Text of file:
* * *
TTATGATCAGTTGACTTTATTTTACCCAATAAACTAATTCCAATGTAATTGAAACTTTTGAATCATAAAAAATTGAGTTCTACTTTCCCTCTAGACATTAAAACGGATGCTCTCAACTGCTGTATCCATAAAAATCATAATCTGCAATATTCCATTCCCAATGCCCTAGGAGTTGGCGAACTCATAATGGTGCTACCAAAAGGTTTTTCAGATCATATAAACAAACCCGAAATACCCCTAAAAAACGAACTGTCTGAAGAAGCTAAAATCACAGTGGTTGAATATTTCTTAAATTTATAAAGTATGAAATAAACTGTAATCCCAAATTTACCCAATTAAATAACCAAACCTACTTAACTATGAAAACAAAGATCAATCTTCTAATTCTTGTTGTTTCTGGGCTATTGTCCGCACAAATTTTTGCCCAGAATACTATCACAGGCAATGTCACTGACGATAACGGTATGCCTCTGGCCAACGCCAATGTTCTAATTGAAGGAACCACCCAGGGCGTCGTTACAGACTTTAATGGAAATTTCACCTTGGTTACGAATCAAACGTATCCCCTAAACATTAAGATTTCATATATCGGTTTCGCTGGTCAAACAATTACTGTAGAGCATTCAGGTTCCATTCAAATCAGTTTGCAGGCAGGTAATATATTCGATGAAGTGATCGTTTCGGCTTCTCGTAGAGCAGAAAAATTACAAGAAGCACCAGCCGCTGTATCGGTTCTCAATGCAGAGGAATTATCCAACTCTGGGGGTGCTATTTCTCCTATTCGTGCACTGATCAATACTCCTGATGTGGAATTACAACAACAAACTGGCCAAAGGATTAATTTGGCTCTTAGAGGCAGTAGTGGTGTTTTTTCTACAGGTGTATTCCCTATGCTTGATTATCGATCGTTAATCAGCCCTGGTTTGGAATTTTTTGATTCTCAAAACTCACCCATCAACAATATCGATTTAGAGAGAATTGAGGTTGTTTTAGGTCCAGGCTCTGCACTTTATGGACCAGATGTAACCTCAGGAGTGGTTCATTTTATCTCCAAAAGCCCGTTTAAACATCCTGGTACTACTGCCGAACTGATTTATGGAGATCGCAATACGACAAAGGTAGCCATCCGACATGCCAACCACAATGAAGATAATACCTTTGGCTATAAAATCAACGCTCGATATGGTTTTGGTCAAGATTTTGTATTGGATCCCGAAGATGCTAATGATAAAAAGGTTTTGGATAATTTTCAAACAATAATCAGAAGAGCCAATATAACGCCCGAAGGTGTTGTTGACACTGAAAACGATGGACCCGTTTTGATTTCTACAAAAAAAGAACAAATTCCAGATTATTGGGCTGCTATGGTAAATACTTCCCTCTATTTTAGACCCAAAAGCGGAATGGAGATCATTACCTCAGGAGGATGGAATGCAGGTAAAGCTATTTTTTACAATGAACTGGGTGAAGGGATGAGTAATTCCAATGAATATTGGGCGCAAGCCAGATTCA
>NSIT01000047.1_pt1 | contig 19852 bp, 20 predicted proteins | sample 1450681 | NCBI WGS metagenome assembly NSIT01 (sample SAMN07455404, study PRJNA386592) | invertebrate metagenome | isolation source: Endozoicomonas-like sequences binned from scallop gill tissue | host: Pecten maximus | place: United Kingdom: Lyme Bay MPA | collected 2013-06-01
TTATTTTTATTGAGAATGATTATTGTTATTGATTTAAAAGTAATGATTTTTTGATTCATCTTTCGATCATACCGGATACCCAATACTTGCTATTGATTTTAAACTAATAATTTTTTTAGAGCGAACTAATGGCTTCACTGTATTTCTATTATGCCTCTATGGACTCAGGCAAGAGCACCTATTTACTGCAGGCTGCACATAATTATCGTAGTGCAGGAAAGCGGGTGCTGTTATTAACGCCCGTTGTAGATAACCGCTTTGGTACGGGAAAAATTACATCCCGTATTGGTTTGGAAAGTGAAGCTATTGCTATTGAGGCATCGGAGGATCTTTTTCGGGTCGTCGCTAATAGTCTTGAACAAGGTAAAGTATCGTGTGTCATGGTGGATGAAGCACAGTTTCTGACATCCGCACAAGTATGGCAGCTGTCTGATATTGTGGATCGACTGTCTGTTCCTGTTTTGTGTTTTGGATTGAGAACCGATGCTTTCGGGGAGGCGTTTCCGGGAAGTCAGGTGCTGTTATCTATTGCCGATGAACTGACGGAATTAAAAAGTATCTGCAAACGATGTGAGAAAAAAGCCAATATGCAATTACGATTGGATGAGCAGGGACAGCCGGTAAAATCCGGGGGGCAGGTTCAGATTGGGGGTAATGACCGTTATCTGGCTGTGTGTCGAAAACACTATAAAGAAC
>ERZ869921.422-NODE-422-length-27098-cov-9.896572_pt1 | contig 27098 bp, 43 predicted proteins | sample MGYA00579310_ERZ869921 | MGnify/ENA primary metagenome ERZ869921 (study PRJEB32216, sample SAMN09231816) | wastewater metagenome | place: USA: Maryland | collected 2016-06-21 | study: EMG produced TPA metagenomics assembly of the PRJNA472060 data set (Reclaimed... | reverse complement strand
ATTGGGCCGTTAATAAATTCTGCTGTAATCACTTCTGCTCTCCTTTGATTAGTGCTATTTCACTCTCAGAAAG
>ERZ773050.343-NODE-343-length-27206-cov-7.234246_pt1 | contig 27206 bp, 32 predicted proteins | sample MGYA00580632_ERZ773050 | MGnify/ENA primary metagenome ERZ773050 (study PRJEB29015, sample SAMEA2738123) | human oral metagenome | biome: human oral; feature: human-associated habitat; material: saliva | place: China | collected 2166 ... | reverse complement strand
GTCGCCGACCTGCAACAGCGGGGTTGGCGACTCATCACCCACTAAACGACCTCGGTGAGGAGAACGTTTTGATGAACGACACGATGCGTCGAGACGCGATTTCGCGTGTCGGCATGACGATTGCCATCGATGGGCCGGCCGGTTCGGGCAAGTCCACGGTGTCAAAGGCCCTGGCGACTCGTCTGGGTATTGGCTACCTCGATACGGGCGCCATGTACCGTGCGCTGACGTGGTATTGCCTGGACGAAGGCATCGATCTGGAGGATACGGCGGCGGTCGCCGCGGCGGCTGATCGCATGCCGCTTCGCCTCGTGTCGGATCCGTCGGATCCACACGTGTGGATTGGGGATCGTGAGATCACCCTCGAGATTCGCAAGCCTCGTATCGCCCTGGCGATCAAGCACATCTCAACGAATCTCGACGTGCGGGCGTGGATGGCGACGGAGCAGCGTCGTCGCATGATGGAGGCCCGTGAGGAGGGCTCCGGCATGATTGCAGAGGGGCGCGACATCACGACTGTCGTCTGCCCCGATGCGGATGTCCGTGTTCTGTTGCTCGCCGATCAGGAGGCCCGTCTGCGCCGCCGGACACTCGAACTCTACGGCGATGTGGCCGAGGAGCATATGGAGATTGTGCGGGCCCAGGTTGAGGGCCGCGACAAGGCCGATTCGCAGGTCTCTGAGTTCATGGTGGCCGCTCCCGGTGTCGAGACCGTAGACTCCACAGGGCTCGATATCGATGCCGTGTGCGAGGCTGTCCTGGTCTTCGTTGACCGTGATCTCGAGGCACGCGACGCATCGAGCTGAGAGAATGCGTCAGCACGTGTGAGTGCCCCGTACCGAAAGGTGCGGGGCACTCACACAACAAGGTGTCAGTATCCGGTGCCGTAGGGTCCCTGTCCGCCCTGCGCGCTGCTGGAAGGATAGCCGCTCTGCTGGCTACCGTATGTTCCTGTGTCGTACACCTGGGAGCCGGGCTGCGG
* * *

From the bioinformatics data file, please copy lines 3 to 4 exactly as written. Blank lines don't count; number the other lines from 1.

TTATTTTTATTGAGAATGATTATTGTTATTGATTTAAAAGTAATGATTTTTTGATTCATCTTTCGATCATACCGGATACCCAATACTTGCTATTGATTTTAAACTAATAATTTTTTTAGAGCGAACTAATGGCTTCACTGTATTTCTATTATGCCTCTATGGACTCAGGCAAGAGCACCTATTTACTGCAGGCTGCACATAATTATCGTAGTGCAGGAAAGCGGGTGCTGTTATTAACGCCCGTTGTAGATAACCGCTTTGGTACGGGAAAAATTACATCCCGTATTGGTTTGGAAAGTGAAGCTATTGCTATTGAGGCATCGGAGGATCTTTTTCGGGTCGTCGCTAATAGTCTTGAACAAGGTAAAGTATCGTGTGTCATGGTGGATGAAGCACAGTTTCTGACATCCGCACAAGTATGGCAGCTGTCTGATATTGTGGATCGACTGTCTGTTCCTGTTTTGTGTTTTGGATTGAGAACCGATGCTTTCGGGGAGGCGTTTCCGGGAAGTCAGGTGCTGTTATCTATTGCCGATGAACTGACGGAATTAAAAAGTATCTGCAAACGATGTGAGAAAAAAGCCAATATGCAATTACGATTGGATGAGCAGGGACAGCCGGTAAAATCCGGGGGGCAGGTTCAGATTGGGGGTAATGACCGTTATCTGGCTGTGTGTCGAAAACACTATAAAGAAC
>ERZ869921.422-NODE-422-length-27098-cov-9.896572_pt1 | contig 27098 bp, 43 predicted proteins | sample MGYA00579310_ERZ869921 | MGnify/ENA primary metagenome ERZ869921 (study PRJEB32216, sample SAMN09231816) | wastewater metagenome | place: USA: Maryland | collected 2016-06-21 | study: EMG produced TPA metagenomics assembly of the PRJNA472060 data set (Reclaimed... | reverse complement strand